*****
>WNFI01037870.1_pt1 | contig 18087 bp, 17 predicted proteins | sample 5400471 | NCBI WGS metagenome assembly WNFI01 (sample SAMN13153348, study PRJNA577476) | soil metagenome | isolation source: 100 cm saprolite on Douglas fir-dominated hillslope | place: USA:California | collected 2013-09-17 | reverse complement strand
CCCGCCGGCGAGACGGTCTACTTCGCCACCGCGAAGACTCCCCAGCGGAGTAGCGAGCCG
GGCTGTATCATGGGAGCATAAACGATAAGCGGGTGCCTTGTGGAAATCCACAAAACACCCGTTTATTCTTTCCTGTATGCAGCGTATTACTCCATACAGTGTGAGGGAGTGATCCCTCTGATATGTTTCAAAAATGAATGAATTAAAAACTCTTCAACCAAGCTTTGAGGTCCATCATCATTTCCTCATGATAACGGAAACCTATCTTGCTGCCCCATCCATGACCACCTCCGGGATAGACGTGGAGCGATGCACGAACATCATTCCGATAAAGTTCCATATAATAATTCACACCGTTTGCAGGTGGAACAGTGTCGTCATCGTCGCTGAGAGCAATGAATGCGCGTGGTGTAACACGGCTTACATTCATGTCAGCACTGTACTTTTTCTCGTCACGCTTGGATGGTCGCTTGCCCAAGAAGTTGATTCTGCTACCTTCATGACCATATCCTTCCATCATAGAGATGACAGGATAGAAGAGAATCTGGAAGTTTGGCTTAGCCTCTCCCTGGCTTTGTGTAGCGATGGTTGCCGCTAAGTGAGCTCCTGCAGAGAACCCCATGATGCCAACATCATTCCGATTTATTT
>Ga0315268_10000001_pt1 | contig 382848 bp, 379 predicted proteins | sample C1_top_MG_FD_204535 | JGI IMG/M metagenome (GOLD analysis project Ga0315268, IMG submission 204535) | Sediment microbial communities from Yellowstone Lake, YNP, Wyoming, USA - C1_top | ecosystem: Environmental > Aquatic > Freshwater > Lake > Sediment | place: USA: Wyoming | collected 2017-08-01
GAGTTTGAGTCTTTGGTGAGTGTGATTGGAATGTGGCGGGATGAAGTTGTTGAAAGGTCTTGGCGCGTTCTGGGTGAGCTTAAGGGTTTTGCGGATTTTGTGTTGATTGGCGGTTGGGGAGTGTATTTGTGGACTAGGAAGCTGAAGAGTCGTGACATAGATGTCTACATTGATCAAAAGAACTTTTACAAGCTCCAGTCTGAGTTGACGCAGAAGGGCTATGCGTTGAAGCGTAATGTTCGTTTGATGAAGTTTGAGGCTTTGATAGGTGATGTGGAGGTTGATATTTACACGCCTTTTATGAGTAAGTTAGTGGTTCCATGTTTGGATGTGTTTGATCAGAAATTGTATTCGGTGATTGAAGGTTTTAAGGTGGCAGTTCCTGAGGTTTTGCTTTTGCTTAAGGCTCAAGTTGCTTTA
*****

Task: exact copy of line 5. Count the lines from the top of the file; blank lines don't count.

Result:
GAGTTTGAGTCTTTGGTGAGTGTGATTGGAATGTGGCGGGATGAAGTTGTTGAAAGGTCTTGGCGCGTTCTGGGTGAGCTTAAGGGTTTTGCGGATTTTGTGTTGATTGGCGGTTGGGGAGTGTATTTGTGGACTAGGAAGCTGAAGAGTCGTGACATAGATGTCTACATTGATCAAAAGAACTTTTACAAGCTCCAGTCTGAGTTGACGCAGAAGGGCTATGCGTTGAAGCGTAATGTTCGTTTGATGAAGTTTGAGGCTTTGATAGGTGATGTGGAGGTTGATATTTACACGCCTTTTATGAGTAAGTTAGTGGTTCCATGTTTGGATGTGTTTGATCAGAAATTGTATTCGGTGATTGAAGGTTTTAAGGTGGCAGTTCCTGAGGTTTTGCTTTTGCTTAAGGCTCAAGTTGCTTTA